There is something about the season of Autumn that makes me want to climb into a cave and paint pictures, you know? Maybe I’m feeling some ancient human safety feature that is trying to get me settled in a warm place before winter arrives. Or maybe I just think hermits and bats are cool. Most likely it is because I have seen the magical documentary, Cave of Forgotten Dreams: Humanity’s Lost Masterpiece, a Film by Werner Herzog on the fascinating Chauvet Cave paintings.

Cave of Forgotten Dreams is the perfect mix of history, science and art that leaves the viewer feeling an intense awareness of humanity and our connections through time. The Chauvet Cave paintings were discovered in southern France in 1994 and many are believed to have been created over 30,000 years ago. Due to the conservation problems facing the nearby Lascaux cave paintings, the Chauvet caves have been locked down with authorities only giving very limited access to scientists and art historians. Herzog shot the film with only a 4-person crew who had to use all their equipment while standing single-file on the limited, narrow walkways and with very small allotments of time. Although this prevented any grandiose, unobstructed scenes or any carefully angled close-up shots, the moving shadows and uneven light give the paintings an unnerving movement similar to what we can imagine they would look like when lit by a torch thousands of years ago.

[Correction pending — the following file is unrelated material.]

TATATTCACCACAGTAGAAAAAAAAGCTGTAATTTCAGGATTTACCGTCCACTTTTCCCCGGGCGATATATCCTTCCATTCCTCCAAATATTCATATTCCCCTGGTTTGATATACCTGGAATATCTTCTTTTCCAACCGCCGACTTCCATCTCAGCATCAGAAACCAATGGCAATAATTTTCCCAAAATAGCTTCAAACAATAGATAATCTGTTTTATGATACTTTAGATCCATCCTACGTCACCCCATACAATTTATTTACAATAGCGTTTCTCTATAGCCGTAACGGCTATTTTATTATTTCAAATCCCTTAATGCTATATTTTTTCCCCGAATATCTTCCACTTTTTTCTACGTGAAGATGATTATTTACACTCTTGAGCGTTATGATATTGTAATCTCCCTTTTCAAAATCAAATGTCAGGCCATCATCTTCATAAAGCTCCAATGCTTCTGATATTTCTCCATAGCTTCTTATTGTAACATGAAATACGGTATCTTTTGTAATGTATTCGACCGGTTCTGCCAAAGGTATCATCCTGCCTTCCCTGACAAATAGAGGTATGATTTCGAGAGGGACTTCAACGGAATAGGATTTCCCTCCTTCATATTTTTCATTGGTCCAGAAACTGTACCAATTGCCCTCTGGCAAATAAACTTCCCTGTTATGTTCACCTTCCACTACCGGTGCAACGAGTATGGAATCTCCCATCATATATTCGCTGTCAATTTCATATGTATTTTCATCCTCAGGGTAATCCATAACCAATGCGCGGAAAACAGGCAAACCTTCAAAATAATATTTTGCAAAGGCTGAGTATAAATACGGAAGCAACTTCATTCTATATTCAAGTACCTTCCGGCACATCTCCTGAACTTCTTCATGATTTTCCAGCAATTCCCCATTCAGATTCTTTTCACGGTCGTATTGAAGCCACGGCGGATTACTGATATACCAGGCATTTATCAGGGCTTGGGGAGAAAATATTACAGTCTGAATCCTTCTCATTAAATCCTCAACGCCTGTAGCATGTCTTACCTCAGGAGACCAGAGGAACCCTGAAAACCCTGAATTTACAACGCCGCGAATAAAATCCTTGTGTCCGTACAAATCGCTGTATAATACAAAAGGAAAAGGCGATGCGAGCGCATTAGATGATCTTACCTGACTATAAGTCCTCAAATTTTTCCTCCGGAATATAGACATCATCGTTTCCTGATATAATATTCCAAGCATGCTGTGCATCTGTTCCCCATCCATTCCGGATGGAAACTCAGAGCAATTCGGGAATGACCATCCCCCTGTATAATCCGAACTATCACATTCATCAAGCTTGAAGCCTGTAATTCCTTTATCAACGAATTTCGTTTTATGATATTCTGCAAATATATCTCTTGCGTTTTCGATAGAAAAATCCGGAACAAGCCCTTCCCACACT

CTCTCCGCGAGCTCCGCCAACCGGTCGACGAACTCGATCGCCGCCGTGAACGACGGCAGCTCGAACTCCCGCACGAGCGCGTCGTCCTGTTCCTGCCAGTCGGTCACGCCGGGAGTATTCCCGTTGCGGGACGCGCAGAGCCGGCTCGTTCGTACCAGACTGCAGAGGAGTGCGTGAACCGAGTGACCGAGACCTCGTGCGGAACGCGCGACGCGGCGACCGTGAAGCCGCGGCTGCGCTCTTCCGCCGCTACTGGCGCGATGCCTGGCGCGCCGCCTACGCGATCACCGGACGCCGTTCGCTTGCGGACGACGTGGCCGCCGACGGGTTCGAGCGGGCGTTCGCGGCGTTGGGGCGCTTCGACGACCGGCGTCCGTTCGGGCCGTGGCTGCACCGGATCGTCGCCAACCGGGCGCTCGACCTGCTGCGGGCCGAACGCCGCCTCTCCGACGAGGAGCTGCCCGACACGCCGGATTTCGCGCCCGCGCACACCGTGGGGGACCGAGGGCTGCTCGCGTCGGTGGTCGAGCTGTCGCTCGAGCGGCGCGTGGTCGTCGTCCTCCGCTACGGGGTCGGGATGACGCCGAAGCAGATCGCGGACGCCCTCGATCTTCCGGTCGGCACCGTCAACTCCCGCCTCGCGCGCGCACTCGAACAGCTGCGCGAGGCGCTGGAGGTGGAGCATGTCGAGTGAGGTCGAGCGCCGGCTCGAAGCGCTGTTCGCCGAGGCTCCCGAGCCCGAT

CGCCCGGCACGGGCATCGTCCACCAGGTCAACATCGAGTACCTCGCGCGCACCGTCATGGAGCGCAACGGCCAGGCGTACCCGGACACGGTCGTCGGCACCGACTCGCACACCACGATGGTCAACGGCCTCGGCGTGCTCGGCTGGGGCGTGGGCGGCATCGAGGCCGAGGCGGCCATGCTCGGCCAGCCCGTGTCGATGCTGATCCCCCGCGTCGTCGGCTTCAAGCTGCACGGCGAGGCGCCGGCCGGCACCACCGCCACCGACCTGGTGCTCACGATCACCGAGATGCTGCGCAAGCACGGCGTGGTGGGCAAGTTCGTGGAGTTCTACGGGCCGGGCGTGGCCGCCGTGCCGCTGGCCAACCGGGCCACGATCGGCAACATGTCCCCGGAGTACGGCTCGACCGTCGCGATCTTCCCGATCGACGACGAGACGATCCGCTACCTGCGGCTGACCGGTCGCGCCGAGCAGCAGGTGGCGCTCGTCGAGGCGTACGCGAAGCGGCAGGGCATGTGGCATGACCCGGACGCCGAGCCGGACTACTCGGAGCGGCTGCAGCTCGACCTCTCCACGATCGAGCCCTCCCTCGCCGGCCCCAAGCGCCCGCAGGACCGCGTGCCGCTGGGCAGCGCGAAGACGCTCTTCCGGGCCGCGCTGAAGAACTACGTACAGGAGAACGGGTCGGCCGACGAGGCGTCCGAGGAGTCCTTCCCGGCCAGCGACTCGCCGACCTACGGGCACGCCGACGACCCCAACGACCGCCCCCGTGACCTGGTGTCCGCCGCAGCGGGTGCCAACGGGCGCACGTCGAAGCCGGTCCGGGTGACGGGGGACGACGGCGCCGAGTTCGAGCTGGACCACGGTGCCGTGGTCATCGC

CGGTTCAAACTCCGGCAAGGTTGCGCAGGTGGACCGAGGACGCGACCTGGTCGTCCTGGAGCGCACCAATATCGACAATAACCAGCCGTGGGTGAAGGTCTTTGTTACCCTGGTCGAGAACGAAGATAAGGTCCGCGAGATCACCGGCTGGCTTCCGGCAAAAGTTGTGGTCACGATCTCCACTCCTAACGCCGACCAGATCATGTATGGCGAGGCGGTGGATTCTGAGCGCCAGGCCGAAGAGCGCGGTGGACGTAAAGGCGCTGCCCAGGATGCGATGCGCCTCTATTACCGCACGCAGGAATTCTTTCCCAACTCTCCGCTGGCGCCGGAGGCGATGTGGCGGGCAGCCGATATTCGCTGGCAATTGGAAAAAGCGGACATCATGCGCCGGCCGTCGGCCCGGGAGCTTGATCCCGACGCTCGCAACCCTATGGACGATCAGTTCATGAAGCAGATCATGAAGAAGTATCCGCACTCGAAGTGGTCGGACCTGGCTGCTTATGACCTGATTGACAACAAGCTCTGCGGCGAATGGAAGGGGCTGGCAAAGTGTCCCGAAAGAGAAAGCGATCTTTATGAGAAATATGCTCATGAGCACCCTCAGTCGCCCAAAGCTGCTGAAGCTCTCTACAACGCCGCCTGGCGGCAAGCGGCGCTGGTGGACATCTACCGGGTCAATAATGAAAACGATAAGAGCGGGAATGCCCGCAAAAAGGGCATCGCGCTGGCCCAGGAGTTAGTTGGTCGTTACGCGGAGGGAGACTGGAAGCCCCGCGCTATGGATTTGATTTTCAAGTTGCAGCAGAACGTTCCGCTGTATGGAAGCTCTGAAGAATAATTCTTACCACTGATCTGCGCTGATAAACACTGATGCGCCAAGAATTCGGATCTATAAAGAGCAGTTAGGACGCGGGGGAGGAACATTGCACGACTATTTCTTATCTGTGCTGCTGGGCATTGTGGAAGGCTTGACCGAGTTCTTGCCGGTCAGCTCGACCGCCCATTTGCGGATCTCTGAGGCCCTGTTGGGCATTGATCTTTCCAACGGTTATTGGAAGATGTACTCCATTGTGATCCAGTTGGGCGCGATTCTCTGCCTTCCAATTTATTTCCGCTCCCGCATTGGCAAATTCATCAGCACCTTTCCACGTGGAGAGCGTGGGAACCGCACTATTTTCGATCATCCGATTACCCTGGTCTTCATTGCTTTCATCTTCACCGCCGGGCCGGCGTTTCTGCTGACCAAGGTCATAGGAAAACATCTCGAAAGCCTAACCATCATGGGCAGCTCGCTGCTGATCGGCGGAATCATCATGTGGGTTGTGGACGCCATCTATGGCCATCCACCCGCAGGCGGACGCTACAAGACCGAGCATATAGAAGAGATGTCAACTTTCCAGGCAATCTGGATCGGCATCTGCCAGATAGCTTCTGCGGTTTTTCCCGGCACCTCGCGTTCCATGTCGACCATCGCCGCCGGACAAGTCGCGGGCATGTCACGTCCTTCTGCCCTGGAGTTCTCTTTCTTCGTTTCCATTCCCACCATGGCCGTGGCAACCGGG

Surprisingly, the ancient paintings are not the only fascinating subjects of Herzog’s documentary. He also features many of the cave scientists and their varied research projects related to Chauvet. For example, by studying the animals portrayed in the cave paintings, a group of scientists now believe that the ancestors to modern lions did not have manes. The scientists themselves range from former circus performers to a perfume designer who actually SNIFFS OUT CAVES! Herzog manages to celebrate the modern technology used in the cave projects without losing the ancient hum surrounding Chauvet.

I highly recommend this film to anyone interested in documentaries about the humanities or those who like films that leave them feeling a little mysterious and a little bit magical afterwards.

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